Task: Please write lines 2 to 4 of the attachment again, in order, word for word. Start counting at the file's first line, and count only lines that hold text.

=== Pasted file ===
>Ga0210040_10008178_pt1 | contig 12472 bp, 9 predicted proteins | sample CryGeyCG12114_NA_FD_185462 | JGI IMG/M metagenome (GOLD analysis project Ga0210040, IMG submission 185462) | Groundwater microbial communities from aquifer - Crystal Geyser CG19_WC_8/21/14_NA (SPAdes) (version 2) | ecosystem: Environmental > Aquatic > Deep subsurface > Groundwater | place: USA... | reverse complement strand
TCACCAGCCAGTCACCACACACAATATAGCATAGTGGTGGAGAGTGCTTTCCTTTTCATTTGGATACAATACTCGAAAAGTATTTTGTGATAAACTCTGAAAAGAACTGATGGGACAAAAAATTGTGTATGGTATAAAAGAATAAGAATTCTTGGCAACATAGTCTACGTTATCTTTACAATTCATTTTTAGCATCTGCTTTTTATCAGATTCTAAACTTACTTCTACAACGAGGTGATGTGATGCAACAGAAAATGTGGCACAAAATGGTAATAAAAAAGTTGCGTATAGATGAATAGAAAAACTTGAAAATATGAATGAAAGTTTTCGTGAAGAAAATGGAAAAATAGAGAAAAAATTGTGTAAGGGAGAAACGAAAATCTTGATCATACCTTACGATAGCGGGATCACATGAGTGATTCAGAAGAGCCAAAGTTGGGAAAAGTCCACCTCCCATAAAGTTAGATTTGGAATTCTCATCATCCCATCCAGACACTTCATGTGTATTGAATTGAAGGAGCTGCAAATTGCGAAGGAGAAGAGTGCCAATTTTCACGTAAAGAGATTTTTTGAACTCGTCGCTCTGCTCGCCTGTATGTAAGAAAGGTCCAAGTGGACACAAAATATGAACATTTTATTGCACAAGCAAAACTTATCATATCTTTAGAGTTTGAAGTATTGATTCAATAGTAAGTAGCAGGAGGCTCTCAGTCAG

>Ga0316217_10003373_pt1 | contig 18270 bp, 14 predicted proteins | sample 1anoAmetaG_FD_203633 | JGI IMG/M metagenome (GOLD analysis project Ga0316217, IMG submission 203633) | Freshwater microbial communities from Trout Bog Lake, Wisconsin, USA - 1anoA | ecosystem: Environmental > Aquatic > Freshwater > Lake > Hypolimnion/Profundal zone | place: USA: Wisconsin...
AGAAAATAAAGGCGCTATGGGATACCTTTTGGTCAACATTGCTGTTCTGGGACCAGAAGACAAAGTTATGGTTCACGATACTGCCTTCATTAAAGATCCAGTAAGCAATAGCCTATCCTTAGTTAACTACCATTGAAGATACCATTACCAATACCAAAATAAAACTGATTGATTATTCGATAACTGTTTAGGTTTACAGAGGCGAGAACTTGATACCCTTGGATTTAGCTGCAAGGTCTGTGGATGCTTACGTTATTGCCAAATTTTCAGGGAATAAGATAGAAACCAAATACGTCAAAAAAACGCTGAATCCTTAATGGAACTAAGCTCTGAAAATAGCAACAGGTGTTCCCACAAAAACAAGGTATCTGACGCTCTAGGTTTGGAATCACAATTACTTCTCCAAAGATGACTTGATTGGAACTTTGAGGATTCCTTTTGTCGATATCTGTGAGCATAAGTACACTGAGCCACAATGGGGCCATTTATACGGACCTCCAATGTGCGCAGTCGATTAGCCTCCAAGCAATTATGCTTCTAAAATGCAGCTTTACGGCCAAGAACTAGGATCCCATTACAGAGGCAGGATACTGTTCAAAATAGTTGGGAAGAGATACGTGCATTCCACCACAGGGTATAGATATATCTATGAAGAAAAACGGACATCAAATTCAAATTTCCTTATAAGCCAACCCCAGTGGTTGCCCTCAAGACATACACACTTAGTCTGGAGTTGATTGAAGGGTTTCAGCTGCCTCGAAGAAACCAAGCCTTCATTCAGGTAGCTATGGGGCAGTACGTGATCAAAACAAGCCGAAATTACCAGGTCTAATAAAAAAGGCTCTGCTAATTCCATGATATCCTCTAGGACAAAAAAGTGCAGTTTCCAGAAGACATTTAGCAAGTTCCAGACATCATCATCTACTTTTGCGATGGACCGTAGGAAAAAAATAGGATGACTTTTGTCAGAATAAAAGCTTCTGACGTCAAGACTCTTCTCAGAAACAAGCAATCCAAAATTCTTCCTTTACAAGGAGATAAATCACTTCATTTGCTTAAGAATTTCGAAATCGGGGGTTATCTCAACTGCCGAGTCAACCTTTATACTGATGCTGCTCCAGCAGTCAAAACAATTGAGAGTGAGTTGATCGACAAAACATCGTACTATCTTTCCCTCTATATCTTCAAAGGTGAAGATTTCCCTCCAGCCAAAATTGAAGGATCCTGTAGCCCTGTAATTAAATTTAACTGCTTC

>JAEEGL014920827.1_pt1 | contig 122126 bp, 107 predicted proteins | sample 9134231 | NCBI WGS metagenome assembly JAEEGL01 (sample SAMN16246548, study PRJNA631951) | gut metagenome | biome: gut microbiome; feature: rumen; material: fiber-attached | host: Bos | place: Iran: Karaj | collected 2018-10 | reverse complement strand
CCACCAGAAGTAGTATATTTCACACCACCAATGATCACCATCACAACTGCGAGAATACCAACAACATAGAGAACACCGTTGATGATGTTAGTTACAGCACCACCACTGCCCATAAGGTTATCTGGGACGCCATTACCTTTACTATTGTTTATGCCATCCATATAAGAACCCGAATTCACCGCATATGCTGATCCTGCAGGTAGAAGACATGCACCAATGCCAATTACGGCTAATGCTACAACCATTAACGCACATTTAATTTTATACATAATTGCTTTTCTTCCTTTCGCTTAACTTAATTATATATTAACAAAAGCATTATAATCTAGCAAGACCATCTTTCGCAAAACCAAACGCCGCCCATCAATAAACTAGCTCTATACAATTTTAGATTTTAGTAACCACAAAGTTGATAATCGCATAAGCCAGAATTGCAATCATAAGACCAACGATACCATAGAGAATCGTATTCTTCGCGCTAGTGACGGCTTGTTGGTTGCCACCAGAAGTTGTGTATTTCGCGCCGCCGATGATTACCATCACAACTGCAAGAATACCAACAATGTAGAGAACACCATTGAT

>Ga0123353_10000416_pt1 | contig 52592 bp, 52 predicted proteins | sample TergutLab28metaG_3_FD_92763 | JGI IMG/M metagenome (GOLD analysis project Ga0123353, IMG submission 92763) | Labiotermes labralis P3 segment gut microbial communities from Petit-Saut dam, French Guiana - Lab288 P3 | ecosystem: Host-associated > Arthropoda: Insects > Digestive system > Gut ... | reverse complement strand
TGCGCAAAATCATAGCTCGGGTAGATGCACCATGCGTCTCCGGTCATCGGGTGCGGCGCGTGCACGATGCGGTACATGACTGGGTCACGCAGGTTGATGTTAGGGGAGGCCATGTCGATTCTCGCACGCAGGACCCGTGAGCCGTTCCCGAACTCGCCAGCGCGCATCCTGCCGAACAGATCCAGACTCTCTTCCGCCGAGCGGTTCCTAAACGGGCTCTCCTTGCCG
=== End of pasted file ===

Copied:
TCACCAGCCAGTCACCACACACAATATAGCATAGTGGTGGAGAGTGCTTTCCTTTTCATTTGGATACAATACTCGAAAAGTATTTTGTGATAAACTCTGAAAAGAACTGATGGGACAAAAAATTGTGTATGGTATAAAAGAATAAGAATTCTTGGCAACATAGTCTACGTTATCTTTACAATTCATTTTTAGCATCTGCTTTTTATCAGATTCTAAACTTACTTCTACAACGAGGTGATGTGATGCAACAGAAAATGTGGCACAAAATGGTAATAAAAAAGTTGCGTATAGATGAATAGAAAAACTTGAAAATATGAATGAAAGTTTTCGTGAAGAAAATGGAAAAATAGAGAAAAAATTGTGTAAGGGAGAAACGAAAATCTTGATCATACCTTACGATAGCGGGATCACATGAGTGATTCAGAAGAGCCAAAGTTGGGAAAAGTCCACCTCCCATAAAGTTAGATTTGGAATTCTCATCATCCCATCCAGACACTTCATGTGTATTGAATTGAAGGAGCTGCAAATTGCGAAGGAGAAGAGTGCCAATTTTCACGTAAAGAGATTTTTTGAACTCGTCGCTCTGCTCGCCTGTATGTAAGAAAGGTCCAAGTGGACACAAAATATGAACATTTTATTGCACAAGCAAAACTTATCATATCTTTAGAGTTTGAAGTATTGATTCAATAGTAAGTAGCAGGAGGCTCTCAGTCAG

>Ga0316217_10003373_pt1 | contig 18270 bp, 14 predicted proteins | sample 1anoAmetaG_FD_203633 | JGI IMG/M metagenome (GOLD analysis project Ga0316217, IMG submission 203633) | Freshwater microbial communities from Trout Bog Lake, Wisconsin, USA - 1anoA | ecosystem: Environmental > Aquatic > Freshwater > Lake > Hypolimnion/Profundal zone | place: USA: Wisconsin...
AGAAAATAAAGGCGCTATGGGATACCTTTTGGTCAACATTGCTGTTCTGGGACCAGAAGACAAAGTTATGGTTCACGATACTGCCTTCATTAAAGATCCAGTAAGCAATAGCCTATCCTTAGTTAACTACCATTGAAGATACCATTACCAATACCAAAATAAAACTGATTGATTATTCGATAACTGTTTAGGTTTACAGAGGCGAGAACTTGATACCCTTGGATTTAGCTGCAAGGTCTGTGGATGCTTACGTTATTGCCAAATTTTCAGGGAATAAGATAGAAACCAAATACGTCAAAAAAACGCTGAATCCTTAATGGAACTAAGCTCTGAAAATAGCAACAGGTGTTCCCACAAAAACAAGGTATCTGACGCTCTAGGTTTGGAATCACAATTACTTCTCCAAAGATGACTTGATTGGAACTTTGAGGATTCCTTTTGTCGATATCTGTGAGCATAAGTACACTGAGCCACAATGGGGCCATTTATACGGACCTCCAATGTGCGCAGTCGATTAGCCTCCAAGCAATTATGCTTCTAAAATGCAGCTTTACGGCCAAGAACTAGGATCCCATTACAGAGGCAGGATACTGTTCAAAATAGTTGGGAAGAGATACGTGCATTCCACCACAGGGTATAGATATATCTATGAAGAAAAACGGACATCAAATTCAAATTTCCTTATAAGCCAACCCCAGTGGTTGCCCTCAAGACATACACACTTAGTCTGGAGTTGATTGAAGGGTTTCAGCTGCCTCGAAGAAACCAAGCCTTCATTCAGGTAGCTATGGGGCAGTACGTGATCAAAACAAGCCGAAATTACCAGGTCTAATAAAAAAGGCTCTGCTAATTCCATGATATCCTCTAGGACAAAAAAGTGCAGTTTCCAGAAGACATTTAGCAAGTTCCAGACATCATCATCTACTTTTGCGATGGACCGTAGGAAAAAAATAGGATGACTTTTGTCAGAATAAAAGCTTCTGACGTCAAGACTCTTCTCAGAAACAAGCAATCCAAAATTCTTCCTTTACAAGGAGATAAATCACTTCATTTGCTTAAGAATTTCGAAATCGGGGGTTATCTCAACTGCCGAGTCAACCTTTATACTGATGCTGCTCCAGCAGTCAAAACAATTGAGAGTGAGTTGATCGACAAAACATCGTACTATCTTTCCCTCTATATCTTCAAAGGTGAAGATTTCCCTCCAGCCAAAATTGAAGGATCCTGTAGCCCTGTAATTAAATTTAACTGCTTC